Undisputed Truth: My Autobiography by Mike Tyson
The images above show different angles of front cover of the Undisputed Truth: My Autobiography by Mike Tyson
Being born by a boxing loving father, I was lucky to have grown envying boxers and one of them was Mike ‘Iron’ Tyson as he was fondly referred to by the Australian media but after he was convicted of rape he was branded the ‘baddest man’ on the planet. Mike Tyson was a heavyweight champion who demolished anyone who got in his way, inside the ring or out in a ruthless manner. My father’s obsession with the sport was passed onto me and that’s why Floyd Mayweather has filled the gap Tyson left in me when he quit the sport over a decade ago. Described as a Broadway headliner, philosopher, a fighter and to some felon, Mike ‘iron’ Tyson has defied all odds, racial slurs, stereotypes, expectations during his three decades in the public limelight. It was in 1980 before your blogger was born, Mike ‘iron’ Tyson was aged fourteen years when he shifted from rough New York suburb of Brooklyn to Constantino “Cus” D’Amato’s posh home. D’Amato was an American boxing manager and trainer who handled the careers of Mike Tyson. D’Amato’s home was located on a sprawling campus where he and his partner shared with a couple of other boxers.
According to Mike ‘Iron’ Tyson side of the story in the book, D’Amato home was the place that instilled confidence in him because nobody had said anything positive about him before then. His coach used the power of affirmation to train Tyson, besides putting him through rigorous physical training. “You are the best fighter,” D’Amato kept saying, and soon Tyson started believing. The book title “Undisputed Truth,” and the truth is that Mike Tyson has lived a troubled life but it is also clear indication that the former heavyweight boxer is making concerted efforts to put his demons to annals of history ranging from strip clubs to party with drugs and women. Bullied as a boy in the toughest, poorest neighborhood in Brooklyn, Tyson grew up to become one of the most thrilling and ferocious boxers the world has ever seen and remains the youngest heavyweight champion. In his first professional fight 29 years ago, it took the then baby faced teenager aged 18 years just two minutes to defeat his opponent, Hector Mercedes and had to oblige the referee order to stop the fight. When in 1986 Mike Tyson exploded on the boxing scene at the age of 20 he simply took the boxing world by storm.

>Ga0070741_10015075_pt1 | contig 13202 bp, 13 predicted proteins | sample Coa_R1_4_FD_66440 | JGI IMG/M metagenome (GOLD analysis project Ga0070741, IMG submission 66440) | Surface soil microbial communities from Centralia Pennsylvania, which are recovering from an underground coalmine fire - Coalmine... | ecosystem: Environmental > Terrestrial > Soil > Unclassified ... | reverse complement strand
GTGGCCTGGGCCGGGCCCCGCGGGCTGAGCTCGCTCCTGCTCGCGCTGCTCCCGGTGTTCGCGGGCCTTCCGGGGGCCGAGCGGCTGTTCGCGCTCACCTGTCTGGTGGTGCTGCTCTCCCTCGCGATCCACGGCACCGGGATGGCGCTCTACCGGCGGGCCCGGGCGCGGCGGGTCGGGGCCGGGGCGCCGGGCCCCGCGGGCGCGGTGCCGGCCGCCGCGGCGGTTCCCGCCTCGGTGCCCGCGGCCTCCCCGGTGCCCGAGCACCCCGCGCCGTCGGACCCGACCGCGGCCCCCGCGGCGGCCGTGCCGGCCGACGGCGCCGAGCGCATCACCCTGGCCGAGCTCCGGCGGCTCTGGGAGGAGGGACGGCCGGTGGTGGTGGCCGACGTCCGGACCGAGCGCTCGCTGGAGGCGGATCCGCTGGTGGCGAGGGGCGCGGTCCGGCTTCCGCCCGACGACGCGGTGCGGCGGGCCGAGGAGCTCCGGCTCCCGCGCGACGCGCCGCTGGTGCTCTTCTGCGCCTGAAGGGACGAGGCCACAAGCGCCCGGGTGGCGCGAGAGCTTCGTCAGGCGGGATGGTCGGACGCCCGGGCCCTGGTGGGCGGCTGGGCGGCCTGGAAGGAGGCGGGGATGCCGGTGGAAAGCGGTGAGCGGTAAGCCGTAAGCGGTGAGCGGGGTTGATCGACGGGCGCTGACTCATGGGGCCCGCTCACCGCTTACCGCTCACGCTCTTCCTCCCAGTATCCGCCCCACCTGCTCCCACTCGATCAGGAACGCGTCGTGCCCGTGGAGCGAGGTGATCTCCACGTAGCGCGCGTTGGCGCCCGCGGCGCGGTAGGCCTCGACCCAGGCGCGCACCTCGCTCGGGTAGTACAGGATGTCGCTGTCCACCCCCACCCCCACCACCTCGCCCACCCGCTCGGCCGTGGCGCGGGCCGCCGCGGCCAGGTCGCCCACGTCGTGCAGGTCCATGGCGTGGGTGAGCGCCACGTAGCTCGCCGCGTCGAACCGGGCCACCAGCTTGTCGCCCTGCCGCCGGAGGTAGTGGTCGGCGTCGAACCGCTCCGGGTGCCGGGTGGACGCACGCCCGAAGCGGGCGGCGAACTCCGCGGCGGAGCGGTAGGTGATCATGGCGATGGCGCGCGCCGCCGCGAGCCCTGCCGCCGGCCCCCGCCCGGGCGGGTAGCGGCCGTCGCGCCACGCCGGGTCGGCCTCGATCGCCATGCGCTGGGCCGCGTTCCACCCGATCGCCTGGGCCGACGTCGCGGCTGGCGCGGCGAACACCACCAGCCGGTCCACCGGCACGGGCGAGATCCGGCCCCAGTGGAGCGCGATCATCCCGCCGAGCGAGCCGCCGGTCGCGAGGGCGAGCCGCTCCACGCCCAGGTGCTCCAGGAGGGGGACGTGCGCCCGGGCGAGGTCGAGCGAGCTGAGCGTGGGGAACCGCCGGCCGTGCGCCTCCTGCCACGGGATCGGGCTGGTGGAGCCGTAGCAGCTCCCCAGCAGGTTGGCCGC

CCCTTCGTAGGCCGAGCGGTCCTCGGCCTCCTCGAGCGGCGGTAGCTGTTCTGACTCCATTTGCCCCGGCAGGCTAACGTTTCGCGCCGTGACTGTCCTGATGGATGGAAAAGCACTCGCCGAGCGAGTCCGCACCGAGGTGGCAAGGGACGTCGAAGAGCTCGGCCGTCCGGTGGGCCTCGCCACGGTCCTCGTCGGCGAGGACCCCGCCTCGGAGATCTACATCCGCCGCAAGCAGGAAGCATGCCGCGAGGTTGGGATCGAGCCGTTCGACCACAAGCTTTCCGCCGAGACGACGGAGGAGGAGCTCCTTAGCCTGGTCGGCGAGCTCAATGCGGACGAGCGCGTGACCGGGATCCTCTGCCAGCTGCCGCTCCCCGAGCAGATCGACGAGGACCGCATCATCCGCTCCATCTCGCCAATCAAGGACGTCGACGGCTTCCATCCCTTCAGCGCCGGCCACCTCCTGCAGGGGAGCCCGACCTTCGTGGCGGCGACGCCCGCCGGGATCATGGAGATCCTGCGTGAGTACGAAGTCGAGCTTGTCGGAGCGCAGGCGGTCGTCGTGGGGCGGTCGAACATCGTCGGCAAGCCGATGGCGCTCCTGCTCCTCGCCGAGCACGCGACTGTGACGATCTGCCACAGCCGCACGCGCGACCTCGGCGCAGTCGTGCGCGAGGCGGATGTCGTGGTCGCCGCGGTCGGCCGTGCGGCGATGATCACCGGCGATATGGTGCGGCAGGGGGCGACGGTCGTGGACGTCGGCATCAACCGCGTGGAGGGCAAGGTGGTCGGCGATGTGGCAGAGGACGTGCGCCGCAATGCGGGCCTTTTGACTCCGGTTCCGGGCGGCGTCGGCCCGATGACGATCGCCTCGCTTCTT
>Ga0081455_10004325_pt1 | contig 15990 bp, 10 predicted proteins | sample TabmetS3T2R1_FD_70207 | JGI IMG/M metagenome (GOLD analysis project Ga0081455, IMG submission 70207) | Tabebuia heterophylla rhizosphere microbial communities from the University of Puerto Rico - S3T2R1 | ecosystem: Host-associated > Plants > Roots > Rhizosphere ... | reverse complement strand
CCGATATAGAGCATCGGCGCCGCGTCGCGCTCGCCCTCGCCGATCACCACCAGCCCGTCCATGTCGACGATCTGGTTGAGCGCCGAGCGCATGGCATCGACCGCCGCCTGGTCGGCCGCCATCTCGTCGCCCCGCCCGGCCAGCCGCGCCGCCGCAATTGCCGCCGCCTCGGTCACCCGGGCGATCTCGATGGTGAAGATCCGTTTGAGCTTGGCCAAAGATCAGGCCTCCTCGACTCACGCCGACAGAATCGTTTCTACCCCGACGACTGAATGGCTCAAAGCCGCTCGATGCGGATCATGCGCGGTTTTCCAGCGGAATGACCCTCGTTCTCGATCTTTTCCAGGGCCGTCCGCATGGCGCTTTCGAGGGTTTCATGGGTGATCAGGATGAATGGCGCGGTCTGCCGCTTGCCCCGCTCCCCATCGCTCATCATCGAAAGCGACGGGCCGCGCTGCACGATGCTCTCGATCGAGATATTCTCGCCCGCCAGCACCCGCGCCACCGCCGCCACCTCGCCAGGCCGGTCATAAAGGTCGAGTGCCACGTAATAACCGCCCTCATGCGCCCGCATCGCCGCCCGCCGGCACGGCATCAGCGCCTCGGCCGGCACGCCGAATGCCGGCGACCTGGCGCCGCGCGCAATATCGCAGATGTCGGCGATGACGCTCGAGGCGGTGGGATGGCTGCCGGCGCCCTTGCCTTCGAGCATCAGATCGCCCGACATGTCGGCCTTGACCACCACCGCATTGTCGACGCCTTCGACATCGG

Boxing experts claimed not to have seen such aggression and ferocity in the ring and the way Mike Tyson blew away seasoned fighters was unseen before in boxing sporting history. Mike Tyson’s huge punches in both hands and he was lightening quick and had superb defensive skills that very none of the previous golden boxing generation that included the likes of Mohammed Ali, Sugar Ray Leonard. Tyson was at one time absolutely unbeatable and even began to see himself this way according to the book. Tyson admits himself, he lost his speed and his technique when he was in jail and when he came out he wasn’t the fighter that he once was although he was still good enough to regain the world title when he defeated Frank Bruno but not enough to defeat Evander Holyfield and then Lennox Lewis. Aside from the infamous ear-biting incident against Holyfeld, Tyson would get into numerous street brawls and had numerous law suit pending against him. Tyson’s sex addiction was as rampant as ever and he was becoming a serious coke addict and virtually lost all his money. However, without the parental guidance of a Cus D’Amato outside the ring Tyson’s lifestyle soon went off the track. Sudden wealth estimated to be tens of millions of dollars back then, Tyson fell in love with wild parties, drugs, cars, prostitutes and women all who were driven by his fabulous wealth. His fame and wealth attracted the leeches, hangers-on and vultures who would end up stealing his money and took advantage of his lack of education and maturity.
Western media did not help him manage his famer when most of them fought for his appearances on all the hot TV shows as the most famous man in the globe, but that could not stop him going back to hang out with crooks at the same time indulging in casual violence and street fights. Undisputed Truth is Mike Tyson’s well-calculated plan to pay his bills and it started with James Toback’s intimate documentary, Tyson and continued with an acting role in The Hangover. Tyson played himself, naturally, a role he reprised for a one-man Broadway show that was filmed by Spike Lee. His autobiography was said to have grown directly out of that show. Tyson claims in the book that he inherited Cus’s ability to tell stories but regaled the audience with anecdotes growing up in Brooklyn, breaking into houses and being on the roof with his pigeons. His talent and extraordinary achievement in the ring was often compromised by reckless habits off the ring.